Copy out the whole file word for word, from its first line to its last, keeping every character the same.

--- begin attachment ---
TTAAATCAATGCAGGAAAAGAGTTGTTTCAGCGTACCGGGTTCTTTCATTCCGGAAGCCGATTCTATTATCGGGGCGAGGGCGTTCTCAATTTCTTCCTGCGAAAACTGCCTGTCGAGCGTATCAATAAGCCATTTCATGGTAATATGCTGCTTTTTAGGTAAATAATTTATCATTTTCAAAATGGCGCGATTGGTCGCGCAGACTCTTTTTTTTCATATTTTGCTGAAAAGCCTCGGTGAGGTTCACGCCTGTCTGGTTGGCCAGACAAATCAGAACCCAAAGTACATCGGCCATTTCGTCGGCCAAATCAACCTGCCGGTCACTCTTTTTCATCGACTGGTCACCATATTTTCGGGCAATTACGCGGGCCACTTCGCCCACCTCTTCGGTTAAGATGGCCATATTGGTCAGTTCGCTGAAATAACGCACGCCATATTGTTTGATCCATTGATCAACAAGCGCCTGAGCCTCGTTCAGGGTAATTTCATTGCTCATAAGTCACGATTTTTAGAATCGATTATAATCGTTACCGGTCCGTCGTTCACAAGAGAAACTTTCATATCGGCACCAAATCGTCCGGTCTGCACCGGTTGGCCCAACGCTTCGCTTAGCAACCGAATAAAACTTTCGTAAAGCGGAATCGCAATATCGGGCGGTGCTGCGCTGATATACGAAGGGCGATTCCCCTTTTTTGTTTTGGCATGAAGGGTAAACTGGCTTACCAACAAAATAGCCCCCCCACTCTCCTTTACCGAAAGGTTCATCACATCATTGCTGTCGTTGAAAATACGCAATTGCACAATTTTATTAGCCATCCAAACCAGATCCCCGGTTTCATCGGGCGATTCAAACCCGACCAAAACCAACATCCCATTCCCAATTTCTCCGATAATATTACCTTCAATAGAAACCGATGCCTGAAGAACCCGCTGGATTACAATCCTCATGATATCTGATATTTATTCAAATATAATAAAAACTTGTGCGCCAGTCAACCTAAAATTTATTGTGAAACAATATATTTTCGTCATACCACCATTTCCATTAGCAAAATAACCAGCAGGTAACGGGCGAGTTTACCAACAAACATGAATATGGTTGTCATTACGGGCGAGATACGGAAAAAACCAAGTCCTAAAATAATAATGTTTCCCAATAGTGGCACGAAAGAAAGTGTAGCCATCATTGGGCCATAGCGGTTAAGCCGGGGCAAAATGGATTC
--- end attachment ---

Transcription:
TTAAATCAATGCAGGAAAAGAGTTGTTTCAGCGTACCGGGTTCTTTCATTCCGGAAGCCGATTCTATTATCGGGGCGAGGGCGTTCTCAATTTCTTCCTGCGAAAACTGCCTGTCGAGCGTATCAATAAGCCATTTCATGGTAATATGCTGCTTTTTAGGTAAATAATTTATCATTTTCAAAATGGCGCGATTGGTCGCGCAGACTCTTTTTTTTCATATTTTGCTGAAAAGCCTCGGTGAGGTTCACGCCTGTCTGGTTGGCCAGACAAATCAGAACCCAAAGTACATCGGCCATTTCGTCGGCCAAATCAACCTGCCGGTCACTCTTTTTCATCGACTGGTCACCATATTTTCGGGCAATTACGCGGGCCACTTCGCCCACCTCTTCGGTTAAGATGGCCATATTGGTCAGTTCGCTGAAATAACGCACGCCATATTGTTTGATCCATTGATCAACAAGCGCCTGAGCCTCGTTCAGGGTAATTTCATTGCTCATAAGTCACGATTTTTAGAATCGATTATAATCGTTACCGGTCCGTCGTTCACAAGAGAAACTTTCATATCGGCACCAAATCGTCCGGTCTGCACCGGTTGGCCCAACGCTTCGCTTAGCAACCGAATAAAACTTTCGTAAAGCGGAATCGCAATATCGGGCGGTGCTGCGCTGATATACGAAGGGCGATTCCCCTTTTTTGTTTTGGCATGAAGGGTAAACTGGCTTACCAACAAAATAGCCCCCCCACTCTCCTTTACCGAAAGGTTCATCACATCATTGCTGTCGTTGAAAATACGCAATTGCACAATTTTATTAGCCATCCAAACCAGATCCCCGGTTTCATCGGGCGATTCAAACCCGACCAAAACCAACATCCCATTCCCAATTTCTCCGATAATATTACCTTCAATAGAAACCGATGCCTGAAGAACCCGCTGGATTACAATCCTCATGATATCTGATATTTATTCAAATATAATAAAAACTTGTGCGCCAGTCAACCTAAAATTTATTGTGAAACAATATATTTTCGTCATACCACCATTTCCATTAGCAAAATAACCAGCAGGTAACGGGCGAGTTTACCAACAAACATGAATATGGTTGTCATTACGGGCGAGATACGGAAAAAACCAAGTCCTAAAATAATAATGTTTCCCAATAGTGGCACGAAAGAAAGTGTAGCCATCATTGGGCCATAGCGGTTAAGCCGGGGCAAAATGGATTC